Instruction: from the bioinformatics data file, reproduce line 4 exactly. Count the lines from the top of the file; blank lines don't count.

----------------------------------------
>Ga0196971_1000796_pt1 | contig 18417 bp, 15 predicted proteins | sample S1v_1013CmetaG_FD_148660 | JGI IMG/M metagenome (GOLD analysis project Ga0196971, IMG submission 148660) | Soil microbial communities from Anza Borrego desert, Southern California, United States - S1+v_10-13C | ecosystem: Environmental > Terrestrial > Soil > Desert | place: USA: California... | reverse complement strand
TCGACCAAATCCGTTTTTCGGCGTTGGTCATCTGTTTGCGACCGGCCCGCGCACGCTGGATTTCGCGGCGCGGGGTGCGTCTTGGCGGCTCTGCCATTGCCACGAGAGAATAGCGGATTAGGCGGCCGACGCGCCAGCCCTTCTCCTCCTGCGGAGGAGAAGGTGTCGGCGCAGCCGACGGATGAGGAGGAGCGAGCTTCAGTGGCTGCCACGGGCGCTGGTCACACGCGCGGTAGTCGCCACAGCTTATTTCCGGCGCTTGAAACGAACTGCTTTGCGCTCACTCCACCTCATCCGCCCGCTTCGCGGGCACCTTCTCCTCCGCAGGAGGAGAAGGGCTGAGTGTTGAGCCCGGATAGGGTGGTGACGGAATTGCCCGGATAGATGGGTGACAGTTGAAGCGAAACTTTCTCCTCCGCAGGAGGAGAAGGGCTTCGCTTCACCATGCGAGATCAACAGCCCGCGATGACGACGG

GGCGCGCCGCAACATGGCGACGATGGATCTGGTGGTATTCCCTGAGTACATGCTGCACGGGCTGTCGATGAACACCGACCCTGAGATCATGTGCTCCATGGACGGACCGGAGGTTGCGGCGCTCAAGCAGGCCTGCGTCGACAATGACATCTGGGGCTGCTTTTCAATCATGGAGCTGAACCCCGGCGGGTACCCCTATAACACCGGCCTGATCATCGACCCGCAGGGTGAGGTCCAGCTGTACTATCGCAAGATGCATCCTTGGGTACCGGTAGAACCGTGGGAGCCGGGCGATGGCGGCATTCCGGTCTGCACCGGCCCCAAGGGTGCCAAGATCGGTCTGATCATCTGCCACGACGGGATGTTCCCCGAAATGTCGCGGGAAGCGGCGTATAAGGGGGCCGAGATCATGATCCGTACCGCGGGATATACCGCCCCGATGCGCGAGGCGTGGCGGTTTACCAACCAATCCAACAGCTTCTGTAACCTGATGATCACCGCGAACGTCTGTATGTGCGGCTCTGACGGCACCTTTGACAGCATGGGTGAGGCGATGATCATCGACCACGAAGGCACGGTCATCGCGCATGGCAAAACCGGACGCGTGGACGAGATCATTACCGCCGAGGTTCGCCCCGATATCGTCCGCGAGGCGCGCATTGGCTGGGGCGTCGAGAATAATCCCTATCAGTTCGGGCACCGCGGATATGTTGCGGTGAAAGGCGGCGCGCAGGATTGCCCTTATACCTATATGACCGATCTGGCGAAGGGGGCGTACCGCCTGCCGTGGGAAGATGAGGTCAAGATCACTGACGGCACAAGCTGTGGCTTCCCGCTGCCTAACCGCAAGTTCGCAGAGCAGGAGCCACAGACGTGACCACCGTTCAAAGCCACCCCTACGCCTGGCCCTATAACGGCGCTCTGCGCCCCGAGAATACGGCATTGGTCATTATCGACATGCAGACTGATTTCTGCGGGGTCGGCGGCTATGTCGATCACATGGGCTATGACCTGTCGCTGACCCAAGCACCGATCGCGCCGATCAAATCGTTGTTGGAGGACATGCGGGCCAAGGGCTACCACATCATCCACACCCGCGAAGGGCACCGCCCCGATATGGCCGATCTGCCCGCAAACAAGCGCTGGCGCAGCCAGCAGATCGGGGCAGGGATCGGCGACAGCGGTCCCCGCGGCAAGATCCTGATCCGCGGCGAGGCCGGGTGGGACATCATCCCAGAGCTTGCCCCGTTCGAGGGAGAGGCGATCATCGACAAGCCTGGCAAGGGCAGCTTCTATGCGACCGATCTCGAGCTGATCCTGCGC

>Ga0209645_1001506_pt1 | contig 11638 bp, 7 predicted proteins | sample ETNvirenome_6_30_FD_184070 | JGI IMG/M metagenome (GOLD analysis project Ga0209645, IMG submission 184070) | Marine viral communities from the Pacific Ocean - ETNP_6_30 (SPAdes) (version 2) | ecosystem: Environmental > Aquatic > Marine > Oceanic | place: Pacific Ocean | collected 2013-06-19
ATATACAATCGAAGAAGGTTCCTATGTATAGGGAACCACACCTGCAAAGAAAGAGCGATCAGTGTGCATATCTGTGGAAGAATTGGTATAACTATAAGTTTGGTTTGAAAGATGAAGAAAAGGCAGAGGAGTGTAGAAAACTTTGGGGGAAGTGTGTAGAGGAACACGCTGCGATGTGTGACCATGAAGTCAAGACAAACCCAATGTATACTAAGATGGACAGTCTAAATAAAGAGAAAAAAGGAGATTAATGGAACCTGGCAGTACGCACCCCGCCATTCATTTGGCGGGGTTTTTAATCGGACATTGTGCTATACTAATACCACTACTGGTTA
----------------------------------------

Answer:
>Ga0209645_1001506_pt1 | contig 11638 bp, 7 predicted proteins | sample ETNvirenome_6_30_FD_184070 | JGI IMG/M metagenome (GOLD analysis project Ga0209645, IMG submission 184070) | Marine viral communities from the Pacific Ocean - ETNP_6_30 (SPAdes) (version 2) | ecosystem: Environmental > Aquatic > Marine > Oceanic | place: Pacific Ocean | collected 2013-06-19